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Standard 2: XAM|
XAM is the other major storage management standard being developed by SNIA. XAM will make fixed content (data that doesn't change once it's created) easier to manage. It does this by freeing the data from dependencies on location, apps and storage devices. XAM attaches a unique identifier and user-defined meta data to each data object to make it faster to find. It virtualizes the interface between the storage devices and the apps to minimize the pain in changing hardware or software.
XAM meta data can range from standard information like date of file creation or file size, to more elaborate and project-specific information such as which project the data is associated with. The user (or system) can specify that some of the fields can't be changed while others can be modified.
By storing the meta data in separate fields and welding it to the data to create a single object, XAM makes it a lot easier to find, track and manipulate data. By making those fields fixed or modifiable, XAM protects the audit trail (which needs fixed fields) and updates other parts of the meta data as needed. New fields can be added as business requirements change.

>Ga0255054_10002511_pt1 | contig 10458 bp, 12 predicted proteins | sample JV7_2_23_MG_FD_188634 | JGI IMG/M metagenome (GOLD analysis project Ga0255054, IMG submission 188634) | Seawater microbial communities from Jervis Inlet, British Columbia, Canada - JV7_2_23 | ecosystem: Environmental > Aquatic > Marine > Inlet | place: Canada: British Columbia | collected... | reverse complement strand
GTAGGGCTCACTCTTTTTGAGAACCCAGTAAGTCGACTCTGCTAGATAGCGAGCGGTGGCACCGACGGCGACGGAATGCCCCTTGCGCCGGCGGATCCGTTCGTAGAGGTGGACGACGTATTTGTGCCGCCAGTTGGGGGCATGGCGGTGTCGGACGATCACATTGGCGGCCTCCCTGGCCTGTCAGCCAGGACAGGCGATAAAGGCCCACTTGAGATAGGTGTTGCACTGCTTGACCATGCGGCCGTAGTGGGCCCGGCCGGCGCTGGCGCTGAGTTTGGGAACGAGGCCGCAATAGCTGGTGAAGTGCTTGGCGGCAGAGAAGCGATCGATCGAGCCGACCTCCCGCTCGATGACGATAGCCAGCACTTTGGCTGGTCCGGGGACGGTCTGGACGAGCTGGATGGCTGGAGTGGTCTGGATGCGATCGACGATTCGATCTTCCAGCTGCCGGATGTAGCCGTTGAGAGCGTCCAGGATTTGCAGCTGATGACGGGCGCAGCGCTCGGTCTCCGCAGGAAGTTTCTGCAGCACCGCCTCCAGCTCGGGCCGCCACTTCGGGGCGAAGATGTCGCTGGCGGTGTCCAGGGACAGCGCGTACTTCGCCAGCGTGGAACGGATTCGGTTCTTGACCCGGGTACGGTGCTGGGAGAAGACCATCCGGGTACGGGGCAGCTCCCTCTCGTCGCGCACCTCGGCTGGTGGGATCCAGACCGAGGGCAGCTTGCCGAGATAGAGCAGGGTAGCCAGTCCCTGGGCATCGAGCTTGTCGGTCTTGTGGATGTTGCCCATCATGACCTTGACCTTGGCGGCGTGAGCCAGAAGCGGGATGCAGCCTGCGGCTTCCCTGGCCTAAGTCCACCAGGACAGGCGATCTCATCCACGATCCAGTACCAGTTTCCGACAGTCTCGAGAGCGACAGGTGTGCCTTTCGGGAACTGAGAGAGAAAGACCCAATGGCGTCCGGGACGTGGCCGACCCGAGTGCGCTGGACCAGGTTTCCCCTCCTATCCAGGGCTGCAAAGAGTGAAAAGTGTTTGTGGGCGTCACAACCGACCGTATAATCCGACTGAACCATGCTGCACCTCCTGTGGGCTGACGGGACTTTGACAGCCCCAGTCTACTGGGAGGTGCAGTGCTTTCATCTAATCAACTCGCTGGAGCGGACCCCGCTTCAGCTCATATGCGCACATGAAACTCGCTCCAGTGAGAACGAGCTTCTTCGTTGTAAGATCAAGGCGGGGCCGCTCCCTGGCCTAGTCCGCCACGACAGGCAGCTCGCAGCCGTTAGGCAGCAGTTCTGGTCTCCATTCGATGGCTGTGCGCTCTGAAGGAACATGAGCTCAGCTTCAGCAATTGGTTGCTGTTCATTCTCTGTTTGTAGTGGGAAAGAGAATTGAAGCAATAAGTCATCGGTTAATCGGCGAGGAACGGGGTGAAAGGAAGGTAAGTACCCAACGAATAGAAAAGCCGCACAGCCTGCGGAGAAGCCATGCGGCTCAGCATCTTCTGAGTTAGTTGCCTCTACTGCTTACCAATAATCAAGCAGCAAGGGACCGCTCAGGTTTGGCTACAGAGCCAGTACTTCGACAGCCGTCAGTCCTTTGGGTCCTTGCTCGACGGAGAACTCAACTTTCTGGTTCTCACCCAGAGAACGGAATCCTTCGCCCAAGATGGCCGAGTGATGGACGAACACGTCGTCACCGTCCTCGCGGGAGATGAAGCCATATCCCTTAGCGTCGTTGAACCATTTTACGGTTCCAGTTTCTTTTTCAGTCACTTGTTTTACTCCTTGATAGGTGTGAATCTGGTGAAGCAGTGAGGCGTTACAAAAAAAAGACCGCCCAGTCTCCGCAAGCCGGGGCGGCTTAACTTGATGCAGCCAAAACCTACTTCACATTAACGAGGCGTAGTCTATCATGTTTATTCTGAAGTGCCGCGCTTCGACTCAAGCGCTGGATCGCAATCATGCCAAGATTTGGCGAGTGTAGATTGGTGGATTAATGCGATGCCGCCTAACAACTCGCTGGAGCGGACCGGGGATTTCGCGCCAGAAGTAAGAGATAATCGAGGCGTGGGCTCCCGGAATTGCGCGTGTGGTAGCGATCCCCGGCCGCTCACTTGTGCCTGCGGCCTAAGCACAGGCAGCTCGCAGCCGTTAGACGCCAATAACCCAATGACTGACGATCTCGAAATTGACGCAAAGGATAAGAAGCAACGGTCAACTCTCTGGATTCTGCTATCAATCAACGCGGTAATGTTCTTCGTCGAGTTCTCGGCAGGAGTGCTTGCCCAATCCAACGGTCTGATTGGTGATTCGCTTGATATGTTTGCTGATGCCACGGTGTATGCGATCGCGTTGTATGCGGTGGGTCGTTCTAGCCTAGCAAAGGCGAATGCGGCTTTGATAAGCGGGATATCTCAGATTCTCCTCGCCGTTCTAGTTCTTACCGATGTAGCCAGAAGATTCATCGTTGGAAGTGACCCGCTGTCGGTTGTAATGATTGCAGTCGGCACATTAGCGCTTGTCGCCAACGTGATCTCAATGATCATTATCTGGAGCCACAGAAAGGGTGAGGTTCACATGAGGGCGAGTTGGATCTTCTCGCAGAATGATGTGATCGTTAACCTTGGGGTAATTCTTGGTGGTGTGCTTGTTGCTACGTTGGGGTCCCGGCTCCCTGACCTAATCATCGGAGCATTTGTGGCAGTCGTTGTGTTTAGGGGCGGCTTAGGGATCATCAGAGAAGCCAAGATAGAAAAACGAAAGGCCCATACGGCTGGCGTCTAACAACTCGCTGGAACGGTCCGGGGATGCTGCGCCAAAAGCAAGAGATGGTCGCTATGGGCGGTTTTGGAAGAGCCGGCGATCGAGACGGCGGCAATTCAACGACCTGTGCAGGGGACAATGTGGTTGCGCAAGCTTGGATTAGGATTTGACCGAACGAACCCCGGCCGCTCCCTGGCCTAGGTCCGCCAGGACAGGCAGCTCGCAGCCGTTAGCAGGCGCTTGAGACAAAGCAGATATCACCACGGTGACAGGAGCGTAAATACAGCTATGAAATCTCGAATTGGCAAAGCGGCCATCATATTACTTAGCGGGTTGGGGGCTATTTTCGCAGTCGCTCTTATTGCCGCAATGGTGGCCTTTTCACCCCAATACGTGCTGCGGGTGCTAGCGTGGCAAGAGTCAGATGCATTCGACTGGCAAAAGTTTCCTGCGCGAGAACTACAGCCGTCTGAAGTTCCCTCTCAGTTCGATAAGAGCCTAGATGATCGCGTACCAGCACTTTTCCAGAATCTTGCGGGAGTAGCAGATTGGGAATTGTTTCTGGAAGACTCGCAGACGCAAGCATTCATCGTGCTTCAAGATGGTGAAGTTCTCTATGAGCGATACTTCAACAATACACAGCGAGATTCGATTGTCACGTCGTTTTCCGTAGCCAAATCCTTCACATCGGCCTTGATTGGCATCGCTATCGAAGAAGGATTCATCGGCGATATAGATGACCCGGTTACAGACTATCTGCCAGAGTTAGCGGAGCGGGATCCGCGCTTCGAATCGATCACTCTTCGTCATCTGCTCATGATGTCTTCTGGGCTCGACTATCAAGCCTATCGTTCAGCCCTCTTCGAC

In XAM, as in other content-based storage, every data item and its associated meta data has a unique identifier. "XAM supports unique IDs for the data," says David Martin, co-chair of SNIA's XAM committee and an information
| portfolio manager at HP. "No matter where the object gets transferred, that identifier is always going to be the identifier for that object. We can find that needle in the haystack, no matter what haystack the needle has been moved to."
XAM virtualizes the interface between app and hardware. That means apps can access hardware through a standard interface for any device that supports XAM, says Martin. That makes management easier, and removes much of the worry of migrating to new hardware.
The XAM architecture is based on the XAM Library, which implements the XAM API and sits between storage devices and the app. The XAM Library is part of the XAM Software Development Kit (SDK), which dynamically links apps that want to use the XAM system to the storage devices. The library contains Vendor Implementation Modules (VIMs), vendor-written code that translates XAM requests into device-specific action. One of the beauties of XAM is that vendors don't have to change their products to use it. Instead, vendors write VIMs for the library and XAM handles the rest.
This was first published in January 2008